The methodological focus was on learning through experiences of nursing trainees and students in their profession: Change of perspective / role play / exchange of experiences / reflection / ontological confrontation encourage them in their learning process [9].

Nursing trainees and students exchange their practical, empirical knowledge and other experiences in both the practical and theoretical phase (Figure 1). For nurses, the needs of the dying and their relatives are the core of the current framework. They compare current theories, concepts, and research results with the needs of the dying and their relatives. This affects nursing activities.

Figure 1: Perspective of the careers & needs of the dying & research within the framework of social conditions.


COVID-19 is changing the nature of the project so that nurses or families cannot participate in the dying process as they learned to care for the dying as they wish. Nurses can accompany people of any age and any situation, regardless of whether they are sick or healthy. They plan, organize, design, implement, control, and evaluate the care process independently and together with their families, neighbors, or communities. If the nurses could be allowed to practice their skills as they learned, it improves and strengthens people's wellbeing. Since the 1990s, social legislation in Germany has formulated the responsibility of nurses for participating in the process of dying [10]. Learning through experience strengthens and promotes the self-confidence and self-esteem of the families and enables the nurses, as they reflected and combined their knowledge, learn intensively from the dying and their relatives and return the skills they have learned. In dialogue, they speak clearly and precisely and ask the right questions in a way that invites reflection and honesty. The result: people do not differ in terms of dimensions; they are uniform in their life situations.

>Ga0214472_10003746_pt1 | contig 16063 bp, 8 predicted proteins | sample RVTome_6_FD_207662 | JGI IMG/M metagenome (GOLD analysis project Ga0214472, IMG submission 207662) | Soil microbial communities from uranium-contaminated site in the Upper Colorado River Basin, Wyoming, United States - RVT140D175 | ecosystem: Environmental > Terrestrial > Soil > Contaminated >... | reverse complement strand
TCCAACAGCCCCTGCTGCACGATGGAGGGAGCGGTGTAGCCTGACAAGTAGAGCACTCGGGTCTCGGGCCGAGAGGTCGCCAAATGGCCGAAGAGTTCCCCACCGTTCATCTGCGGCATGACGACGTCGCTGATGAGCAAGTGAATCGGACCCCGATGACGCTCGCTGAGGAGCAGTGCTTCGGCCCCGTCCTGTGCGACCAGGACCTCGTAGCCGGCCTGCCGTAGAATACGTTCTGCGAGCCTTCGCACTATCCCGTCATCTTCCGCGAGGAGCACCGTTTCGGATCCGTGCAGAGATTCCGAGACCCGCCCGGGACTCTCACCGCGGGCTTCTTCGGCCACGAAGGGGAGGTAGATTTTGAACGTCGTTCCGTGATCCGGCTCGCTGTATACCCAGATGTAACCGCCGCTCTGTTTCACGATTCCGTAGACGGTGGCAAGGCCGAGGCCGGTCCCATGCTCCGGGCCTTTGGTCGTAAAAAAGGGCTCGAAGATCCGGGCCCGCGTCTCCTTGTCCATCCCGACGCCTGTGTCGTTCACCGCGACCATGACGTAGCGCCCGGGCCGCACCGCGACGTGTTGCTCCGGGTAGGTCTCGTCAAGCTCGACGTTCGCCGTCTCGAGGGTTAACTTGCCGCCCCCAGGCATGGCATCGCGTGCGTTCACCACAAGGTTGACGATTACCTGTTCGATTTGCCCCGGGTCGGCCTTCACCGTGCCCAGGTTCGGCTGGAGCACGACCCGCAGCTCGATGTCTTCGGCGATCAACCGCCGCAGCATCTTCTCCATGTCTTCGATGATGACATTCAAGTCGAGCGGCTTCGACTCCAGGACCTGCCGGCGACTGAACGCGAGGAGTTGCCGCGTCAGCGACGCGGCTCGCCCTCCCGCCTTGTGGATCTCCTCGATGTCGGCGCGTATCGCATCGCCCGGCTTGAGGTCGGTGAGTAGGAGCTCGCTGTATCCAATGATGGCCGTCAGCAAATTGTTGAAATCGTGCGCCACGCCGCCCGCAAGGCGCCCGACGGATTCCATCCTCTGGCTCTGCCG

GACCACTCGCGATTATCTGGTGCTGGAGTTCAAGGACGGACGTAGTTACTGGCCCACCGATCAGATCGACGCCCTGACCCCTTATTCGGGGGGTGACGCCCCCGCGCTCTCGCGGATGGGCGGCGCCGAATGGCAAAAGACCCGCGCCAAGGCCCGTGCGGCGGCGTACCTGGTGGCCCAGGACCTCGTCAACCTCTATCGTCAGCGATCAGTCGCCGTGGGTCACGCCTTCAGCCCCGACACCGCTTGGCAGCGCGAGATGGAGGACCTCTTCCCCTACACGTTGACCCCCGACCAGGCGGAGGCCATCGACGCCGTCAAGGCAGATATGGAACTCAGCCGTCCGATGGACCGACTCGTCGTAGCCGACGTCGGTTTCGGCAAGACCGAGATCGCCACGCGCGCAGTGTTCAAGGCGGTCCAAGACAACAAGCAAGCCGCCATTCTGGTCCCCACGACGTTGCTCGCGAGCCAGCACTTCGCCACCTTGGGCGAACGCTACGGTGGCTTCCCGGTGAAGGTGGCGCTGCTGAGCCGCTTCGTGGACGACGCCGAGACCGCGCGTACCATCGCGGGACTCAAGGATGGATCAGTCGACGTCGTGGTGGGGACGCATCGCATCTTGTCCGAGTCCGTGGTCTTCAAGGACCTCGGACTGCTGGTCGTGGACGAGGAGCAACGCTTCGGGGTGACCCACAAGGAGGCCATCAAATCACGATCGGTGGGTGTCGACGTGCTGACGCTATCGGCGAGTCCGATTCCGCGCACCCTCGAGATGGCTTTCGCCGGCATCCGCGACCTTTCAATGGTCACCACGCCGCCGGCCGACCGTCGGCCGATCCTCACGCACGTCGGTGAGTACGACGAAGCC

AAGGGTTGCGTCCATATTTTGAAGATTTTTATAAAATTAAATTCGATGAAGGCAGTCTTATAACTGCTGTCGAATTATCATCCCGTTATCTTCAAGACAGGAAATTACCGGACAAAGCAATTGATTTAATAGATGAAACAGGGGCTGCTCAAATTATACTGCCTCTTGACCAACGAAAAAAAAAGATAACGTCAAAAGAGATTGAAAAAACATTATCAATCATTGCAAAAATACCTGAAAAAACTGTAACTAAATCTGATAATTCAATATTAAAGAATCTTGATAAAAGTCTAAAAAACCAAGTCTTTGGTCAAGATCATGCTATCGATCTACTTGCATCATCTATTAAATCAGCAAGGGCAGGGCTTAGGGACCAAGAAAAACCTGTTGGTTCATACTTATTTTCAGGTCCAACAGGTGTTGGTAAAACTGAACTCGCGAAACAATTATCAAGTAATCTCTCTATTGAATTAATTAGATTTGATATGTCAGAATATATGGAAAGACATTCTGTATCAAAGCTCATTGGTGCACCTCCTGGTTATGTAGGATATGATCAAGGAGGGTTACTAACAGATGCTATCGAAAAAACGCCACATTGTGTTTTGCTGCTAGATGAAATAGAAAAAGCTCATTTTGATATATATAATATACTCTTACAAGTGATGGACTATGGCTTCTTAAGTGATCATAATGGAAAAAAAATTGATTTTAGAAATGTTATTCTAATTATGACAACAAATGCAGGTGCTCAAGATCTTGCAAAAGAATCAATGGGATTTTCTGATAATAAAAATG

Conflict of Interest